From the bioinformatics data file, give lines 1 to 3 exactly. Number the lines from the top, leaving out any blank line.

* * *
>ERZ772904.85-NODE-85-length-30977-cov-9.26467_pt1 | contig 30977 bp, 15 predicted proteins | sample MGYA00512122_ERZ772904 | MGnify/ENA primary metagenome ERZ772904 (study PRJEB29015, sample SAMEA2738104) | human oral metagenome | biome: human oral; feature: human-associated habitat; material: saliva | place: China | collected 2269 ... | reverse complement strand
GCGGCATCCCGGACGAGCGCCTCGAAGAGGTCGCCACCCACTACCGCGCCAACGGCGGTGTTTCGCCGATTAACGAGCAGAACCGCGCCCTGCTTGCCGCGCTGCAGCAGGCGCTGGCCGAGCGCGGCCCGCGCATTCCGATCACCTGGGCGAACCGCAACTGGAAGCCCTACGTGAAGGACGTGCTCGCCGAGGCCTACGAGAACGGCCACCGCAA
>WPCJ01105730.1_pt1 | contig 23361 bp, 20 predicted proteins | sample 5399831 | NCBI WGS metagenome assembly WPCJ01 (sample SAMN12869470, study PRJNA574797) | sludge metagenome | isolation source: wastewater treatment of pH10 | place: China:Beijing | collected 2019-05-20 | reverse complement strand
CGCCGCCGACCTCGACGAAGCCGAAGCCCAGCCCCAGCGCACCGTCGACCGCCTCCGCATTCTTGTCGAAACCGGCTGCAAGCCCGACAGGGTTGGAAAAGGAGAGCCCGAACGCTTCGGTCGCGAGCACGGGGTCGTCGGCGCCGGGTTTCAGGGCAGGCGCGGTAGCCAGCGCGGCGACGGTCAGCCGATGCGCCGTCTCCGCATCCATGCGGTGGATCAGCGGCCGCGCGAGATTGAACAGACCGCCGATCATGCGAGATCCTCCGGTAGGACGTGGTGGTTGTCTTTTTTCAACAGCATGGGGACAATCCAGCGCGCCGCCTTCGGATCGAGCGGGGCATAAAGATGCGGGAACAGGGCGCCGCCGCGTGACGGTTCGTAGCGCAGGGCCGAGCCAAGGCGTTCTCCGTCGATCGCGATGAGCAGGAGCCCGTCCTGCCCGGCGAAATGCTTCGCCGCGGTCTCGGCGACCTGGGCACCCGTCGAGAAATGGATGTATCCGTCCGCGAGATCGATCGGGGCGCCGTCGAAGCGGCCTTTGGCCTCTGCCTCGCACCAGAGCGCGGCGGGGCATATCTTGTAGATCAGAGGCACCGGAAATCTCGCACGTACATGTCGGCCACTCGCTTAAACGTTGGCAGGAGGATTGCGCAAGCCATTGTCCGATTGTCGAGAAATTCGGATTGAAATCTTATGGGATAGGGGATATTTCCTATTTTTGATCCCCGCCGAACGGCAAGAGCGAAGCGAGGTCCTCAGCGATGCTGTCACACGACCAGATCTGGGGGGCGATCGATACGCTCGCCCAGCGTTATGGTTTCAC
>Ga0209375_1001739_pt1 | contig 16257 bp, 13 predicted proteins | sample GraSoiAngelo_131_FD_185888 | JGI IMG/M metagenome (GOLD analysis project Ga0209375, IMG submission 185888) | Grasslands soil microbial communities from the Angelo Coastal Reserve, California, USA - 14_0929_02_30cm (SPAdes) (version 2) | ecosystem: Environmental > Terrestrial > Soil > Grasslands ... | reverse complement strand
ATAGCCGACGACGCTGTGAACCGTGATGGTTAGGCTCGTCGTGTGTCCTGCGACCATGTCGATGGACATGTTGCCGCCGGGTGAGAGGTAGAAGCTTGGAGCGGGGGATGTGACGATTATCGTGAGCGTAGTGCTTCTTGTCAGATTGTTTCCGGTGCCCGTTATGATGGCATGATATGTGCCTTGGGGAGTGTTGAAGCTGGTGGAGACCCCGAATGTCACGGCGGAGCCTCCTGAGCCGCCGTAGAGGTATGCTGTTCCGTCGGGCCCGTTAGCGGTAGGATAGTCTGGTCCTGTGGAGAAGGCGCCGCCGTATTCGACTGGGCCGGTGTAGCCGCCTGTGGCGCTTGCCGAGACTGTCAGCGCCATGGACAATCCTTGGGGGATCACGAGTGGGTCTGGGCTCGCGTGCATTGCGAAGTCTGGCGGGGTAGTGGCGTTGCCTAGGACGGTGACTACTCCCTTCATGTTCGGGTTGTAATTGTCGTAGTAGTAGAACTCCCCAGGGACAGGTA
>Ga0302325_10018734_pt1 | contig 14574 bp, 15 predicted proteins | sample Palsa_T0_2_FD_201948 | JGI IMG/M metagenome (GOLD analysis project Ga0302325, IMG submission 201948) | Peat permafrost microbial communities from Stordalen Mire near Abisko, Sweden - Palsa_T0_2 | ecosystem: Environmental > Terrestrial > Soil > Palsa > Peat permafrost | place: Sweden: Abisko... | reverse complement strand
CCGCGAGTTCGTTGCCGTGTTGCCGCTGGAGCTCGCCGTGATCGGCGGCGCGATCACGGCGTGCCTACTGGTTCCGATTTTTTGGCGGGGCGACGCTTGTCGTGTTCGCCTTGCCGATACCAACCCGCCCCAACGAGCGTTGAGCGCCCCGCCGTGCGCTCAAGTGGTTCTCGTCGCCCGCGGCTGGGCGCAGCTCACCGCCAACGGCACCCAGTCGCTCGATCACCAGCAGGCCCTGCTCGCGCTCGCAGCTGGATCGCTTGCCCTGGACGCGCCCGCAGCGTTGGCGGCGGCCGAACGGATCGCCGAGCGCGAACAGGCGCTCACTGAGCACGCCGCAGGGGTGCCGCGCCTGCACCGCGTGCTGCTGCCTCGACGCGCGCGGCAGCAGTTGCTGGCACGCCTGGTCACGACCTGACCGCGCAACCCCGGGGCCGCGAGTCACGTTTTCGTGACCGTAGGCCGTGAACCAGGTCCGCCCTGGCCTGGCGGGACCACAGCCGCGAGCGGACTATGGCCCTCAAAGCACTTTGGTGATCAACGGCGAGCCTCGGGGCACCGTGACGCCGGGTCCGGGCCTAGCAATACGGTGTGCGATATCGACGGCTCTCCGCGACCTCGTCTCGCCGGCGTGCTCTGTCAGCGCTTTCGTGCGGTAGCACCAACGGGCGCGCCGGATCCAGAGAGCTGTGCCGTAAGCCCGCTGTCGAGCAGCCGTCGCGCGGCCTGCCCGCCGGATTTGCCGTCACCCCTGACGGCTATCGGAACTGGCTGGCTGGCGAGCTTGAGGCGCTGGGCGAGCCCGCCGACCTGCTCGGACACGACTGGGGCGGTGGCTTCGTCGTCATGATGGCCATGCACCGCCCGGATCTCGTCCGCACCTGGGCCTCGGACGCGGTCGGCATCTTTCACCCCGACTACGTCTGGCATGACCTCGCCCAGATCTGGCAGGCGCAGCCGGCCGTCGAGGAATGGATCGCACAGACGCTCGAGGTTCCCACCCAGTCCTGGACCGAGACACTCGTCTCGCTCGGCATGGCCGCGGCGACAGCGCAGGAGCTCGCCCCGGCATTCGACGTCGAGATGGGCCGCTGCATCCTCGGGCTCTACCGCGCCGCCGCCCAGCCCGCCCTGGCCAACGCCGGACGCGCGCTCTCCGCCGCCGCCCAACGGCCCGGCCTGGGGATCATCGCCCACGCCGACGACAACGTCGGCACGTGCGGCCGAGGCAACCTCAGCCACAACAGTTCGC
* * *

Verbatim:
>ERZ772904.85-NODE-85-length-30977-cov-9.26467_pt1 | contig 30977 bp, 15 predicted proteins | sample MGYA00512122_ERZ772904 | MGnify/ENA primary metagenome ERZ772904 (study PRJEB29015, sample SAMEA2738104) | human oral metagenome | biome: human oral; feature: human-associated habitat; material: saliva | place: China | collected 2269 ... | reverse complement strand
GCGGCATCCCGGACGAGCGCCTCGAAGAGGTCGCCACCCACTACCGCGCCAACGGCGGTGTTTCGCCGATTAACGAGCAGAACCGCGCCCTGCTTGCCGCGCTGCAGCAGGCGCTGGCCGAGCGCGGCCCGCGCATTCCGATCACCTGGGCGAACCGCAACTGGAAGCCCTACGTGAAGGACGTGCTCGCCGAGGCCTACGAGAACGGCCACCGCAA
>WPCJ01105730.1_pt1 | contig 23361 bp, 20 predicted proteins | sample 5399831 | NCBI WGS metagenome assembly WPCJ01 (sample SAMN12869470, study PRJNA574797) | sludge metagenome | isolation source: wastewater treatment of pH10 | place: China:Beijing | collected 2019-05-20 | reverse complement strand